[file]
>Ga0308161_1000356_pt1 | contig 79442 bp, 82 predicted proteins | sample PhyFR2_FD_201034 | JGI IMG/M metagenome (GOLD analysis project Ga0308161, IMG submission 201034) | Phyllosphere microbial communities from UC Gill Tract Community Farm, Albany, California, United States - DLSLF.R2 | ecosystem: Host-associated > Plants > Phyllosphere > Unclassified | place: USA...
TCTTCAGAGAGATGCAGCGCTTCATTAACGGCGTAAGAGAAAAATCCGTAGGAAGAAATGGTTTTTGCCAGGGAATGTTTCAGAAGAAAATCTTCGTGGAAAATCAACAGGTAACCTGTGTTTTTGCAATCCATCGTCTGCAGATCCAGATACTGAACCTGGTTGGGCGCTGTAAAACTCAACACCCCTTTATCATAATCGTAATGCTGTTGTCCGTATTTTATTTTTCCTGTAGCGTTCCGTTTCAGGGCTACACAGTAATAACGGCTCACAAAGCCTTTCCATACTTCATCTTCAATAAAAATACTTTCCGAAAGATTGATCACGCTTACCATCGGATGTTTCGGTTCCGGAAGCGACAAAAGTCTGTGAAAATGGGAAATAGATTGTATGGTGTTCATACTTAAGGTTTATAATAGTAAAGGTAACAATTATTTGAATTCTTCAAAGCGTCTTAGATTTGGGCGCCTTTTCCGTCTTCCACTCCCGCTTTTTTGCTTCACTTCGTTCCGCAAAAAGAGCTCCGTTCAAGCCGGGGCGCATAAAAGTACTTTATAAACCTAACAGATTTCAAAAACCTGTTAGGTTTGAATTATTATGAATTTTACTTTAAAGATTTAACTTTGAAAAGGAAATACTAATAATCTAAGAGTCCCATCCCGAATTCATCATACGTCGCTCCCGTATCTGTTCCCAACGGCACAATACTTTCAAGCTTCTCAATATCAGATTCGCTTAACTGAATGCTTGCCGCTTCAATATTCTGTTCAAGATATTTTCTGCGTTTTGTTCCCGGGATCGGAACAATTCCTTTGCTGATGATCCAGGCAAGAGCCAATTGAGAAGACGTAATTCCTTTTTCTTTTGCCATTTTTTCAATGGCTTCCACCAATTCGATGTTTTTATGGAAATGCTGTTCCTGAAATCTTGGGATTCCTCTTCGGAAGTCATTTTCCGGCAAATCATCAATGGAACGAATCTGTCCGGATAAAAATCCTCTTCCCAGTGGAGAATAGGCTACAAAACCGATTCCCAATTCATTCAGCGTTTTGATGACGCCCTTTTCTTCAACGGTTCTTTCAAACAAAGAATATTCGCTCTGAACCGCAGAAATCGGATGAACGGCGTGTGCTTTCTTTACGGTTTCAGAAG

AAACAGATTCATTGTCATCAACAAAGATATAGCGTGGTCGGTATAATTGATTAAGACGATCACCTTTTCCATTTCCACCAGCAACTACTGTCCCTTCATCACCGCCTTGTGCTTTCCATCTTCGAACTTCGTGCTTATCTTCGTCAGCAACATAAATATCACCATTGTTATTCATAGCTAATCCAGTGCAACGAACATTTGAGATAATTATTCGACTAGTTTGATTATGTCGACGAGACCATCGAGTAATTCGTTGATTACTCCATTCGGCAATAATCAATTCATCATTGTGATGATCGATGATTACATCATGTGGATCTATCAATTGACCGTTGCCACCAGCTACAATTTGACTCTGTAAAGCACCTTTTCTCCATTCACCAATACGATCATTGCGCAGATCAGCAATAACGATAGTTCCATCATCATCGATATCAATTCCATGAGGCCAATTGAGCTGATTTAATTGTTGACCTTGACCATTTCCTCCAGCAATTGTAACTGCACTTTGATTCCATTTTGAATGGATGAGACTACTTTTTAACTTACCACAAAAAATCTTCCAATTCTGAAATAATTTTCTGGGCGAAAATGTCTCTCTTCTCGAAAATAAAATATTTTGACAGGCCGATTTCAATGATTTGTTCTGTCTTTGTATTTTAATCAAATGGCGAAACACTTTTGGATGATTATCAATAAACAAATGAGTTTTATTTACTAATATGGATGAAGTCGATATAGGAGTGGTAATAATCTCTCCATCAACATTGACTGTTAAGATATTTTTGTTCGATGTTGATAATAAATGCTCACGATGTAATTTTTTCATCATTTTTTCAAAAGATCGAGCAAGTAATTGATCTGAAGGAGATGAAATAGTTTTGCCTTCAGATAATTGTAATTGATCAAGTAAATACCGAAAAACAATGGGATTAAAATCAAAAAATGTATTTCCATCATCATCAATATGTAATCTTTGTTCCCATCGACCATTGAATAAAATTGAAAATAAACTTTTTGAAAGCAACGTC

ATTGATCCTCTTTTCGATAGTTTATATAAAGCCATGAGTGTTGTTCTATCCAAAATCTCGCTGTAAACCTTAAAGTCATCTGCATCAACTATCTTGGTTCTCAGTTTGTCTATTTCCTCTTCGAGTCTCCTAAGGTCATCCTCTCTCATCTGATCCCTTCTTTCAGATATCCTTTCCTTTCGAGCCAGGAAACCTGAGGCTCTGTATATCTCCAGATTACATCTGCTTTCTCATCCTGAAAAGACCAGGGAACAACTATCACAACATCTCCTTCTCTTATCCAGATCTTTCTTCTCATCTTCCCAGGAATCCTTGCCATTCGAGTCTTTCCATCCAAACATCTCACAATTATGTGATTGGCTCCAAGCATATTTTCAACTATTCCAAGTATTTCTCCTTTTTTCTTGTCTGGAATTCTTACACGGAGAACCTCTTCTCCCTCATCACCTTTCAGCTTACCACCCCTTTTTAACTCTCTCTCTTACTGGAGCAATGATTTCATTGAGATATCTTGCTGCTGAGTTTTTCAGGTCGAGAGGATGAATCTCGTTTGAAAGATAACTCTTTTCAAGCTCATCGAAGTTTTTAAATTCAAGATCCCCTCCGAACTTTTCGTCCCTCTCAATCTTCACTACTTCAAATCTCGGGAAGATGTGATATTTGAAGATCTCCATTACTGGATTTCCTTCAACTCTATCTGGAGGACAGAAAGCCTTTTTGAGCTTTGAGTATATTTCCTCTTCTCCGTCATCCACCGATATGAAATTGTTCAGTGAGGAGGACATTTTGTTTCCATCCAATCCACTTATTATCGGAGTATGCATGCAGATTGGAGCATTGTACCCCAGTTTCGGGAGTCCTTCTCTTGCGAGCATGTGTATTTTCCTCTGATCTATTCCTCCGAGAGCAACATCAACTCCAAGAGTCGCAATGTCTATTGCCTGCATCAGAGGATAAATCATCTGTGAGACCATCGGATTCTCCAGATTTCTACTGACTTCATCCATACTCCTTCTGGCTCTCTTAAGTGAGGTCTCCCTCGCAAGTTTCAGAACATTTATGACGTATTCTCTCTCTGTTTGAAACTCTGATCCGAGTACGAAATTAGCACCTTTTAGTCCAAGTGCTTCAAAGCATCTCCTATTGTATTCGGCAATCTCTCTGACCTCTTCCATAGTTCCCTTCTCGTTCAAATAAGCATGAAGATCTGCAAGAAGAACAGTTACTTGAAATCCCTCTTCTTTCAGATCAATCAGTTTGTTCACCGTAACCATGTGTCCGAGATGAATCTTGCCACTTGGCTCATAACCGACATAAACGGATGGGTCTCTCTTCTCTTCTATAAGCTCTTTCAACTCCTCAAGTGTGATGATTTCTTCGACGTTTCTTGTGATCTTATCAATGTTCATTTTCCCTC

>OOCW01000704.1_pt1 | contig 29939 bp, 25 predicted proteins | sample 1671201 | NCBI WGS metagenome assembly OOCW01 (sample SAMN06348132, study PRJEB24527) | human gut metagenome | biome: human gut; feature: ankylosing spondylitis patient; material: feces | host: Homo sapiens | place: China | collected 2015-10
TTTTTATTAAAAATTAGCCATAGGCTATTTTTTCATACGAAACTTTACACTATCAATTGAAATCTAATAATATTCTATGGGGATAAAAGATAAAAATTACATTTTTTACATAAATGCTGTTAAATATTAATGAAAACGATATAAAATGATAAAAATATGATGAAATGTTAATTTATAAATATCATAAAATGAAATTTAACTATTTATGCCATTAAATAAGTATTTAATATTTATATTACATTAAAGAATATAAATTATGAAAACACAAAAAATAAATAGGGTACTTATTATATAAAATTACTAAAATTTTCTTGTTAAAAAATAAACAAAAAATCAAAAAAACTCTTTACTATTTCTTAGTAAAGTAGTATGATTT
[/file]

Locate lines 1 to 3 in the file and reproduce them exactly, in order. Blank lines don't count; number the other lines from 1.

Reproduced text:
>Ga0308161_1000356_pt1 | contig 79442 bp, 82 predicted proteins | sample PhyFR2_FD_201034 | JGI IMG/M metagenome (GOLD analysis project Ga0308161, IMG submission 201034) | Phyllosphere microbial communities from UC Gill Tract Community Farm, Albany, California, United States - DLSLF.R2 | ecosystem: Host-associated > Plants > Phyllosphere > Unclassified | place: USA...
TCTTCAGAGAGATGCAGCGCTTCATTAACGGCGTAAGAGAAAAATCCGTAGGAAGAAATGGTTTTTGCCAGGGAATGTTTCAGAAGAAAATCTTCGTGGAAAATCAACAGGTAACCTGTGTTTTTGCAATCCATCGTCTGCAGATCCAGATACTGAACCTGGTTGGGCGCTGTAAAACTCAACACCCCTTTATCATAATCGTAATGCTGTTGTCCGTATTTTATTTTTCCTGTAGCGTTCCGTTTCAGGGCTACACAGTAATAACGGCTCACAAAGCCTTTCCATACTTCATCTTCAATAAAAATACTTTCCGAAAGATTGATCACGCTTACCATCGGATGTTTCGGTTCCGGAAGCGACAAAAGTCTGTGAAAATGGGAAATAGATTGTATGGTGTTCATACTTAAGGTTTATAATAGTAAAGGTAACAATTATTTGAATTCTTCAAAGCGTCTTAGATTTGGGCGCCTTTTCCGTCTTCCACTCCCGCTTTTTTGCTTCACTTCGTTCCGCAAAAAGAGCTCCGTTCAAGCCGGGGCGCATAAAAGTACTTTATAAACCTAACAGATTTCAAAAACCTGTTAGGTTTGAATTATTATGAATTTTACTTTAAAGATTTAACTTTGAAAAGGAAATACTAATAATCTAAGAGTCCCATCCCGAATTCATCATACGTCGCTCCCGTATCTGTTCCCAACGGCACAATACTTTCAAGCTTCTCAATATCAGATTCGCTTAACTGAATGCTTGCCGCTTCAATATTCTGTTCAAGATATTTTCTGCGTTTTGTTCCCGGGATCGGAACAATTCCTTTGCTGATGATCCAGGCAAGAGCCAATTGAGAAGACGTAATTCCTTTTTCTTTTGCCATTTTTTCAATGGCTTCCACCAATTCGATGTTTTTATGGAAATGCTGTTCCTGAAATCTTGGGATTCCTCTTCGGAAGTCATTTTCCGGCAAATCATCAATGGAACGAATCTGTCCGGATAAAAATCCTCTTCCCAGTGGAGAATAGGCTACAAAACCGATTCCCAATTCATTCAGCGTTTTGATGACGCCCTTTTCTTCAACGGTTCTTTCAAACAAAGAATATTCGCTCTGAACCGCAGAAATCGGATGAACGGCGTGTGCTTTCTTTACGGTTTCAGAAG

AAACAGATTCATTGTCATCAACAAAGATATAGCGTGGTCGGTATAATTGATTAAGACGATCACCTTTTCCATTTCCACCAGCAACTACTGTCCCTTCATCACCGCCTTGTGCTTTCCATCTTCGAACTTCGTGCTTATCTTCGTCAGCAACATAAATATCACCATTGTTATTCATAGCTAATCCAGTGCAACGAACATTTGAGATAATTATTCGACTAGTTTGATTATGTCGACGAGACCATCGAGTAATTCGTTGATTACTCCATTCGGCAATAATCAATTCATCATTGTGATGATCGATGATTACATCATGTGGATCTATCAATTGACCGTTGCCACCAGCTACAATTTGACTCTGTAAAGCACCTTTTCTCCATTCACCAATACGATCATTGCGCAGATCAGCAATAACGATAGTTCCATCATCATCGATATCAATTCCATGAGGCCAATTGAGCTGATTTAATTGTTGACCTTGACCATTTCCTCCAGCAATTGTAACTGCACTTTGATTCCATTTTGAATGGATGAGACTACTTTTTAACTTACCACAAAAAATCTTCCAATTCTGAAATAATTTTCTGGGCGAAAATGTCTCTCTTCTCGAAAATAAAATATTTTGACAGGCCGATTTCAATGATTTGTTCTGTCTTTGTATTTTAATCAAATGGCGAAACACTTTTGGATGATTATCAATAAACAAATGAGTTTTATTTACTAATATGGATGAAGTCGATATAGGAGTGGTAATAATCTCTCCATCAACATTGACTGTTAAGATATTTTTGTTCGATGTTGATAATAAATGCTCACGATGTAATTTTTTCATCATTTTTTCAAAAGATCGAGCAAGTAATTGATCTGAAGGAGATGAAATAGTTTTGCCTTCAGATAATTGTAATTGATCAAGTAAATACCGAAAAACAATGGGATTAAAATCAAAAAATGTATTTCCATCATCATCAATATGTAATCTTTGTTCCCATCGACCATTGAATAAAATTGAAAATAAACTTTTTGAAAGCAACGTC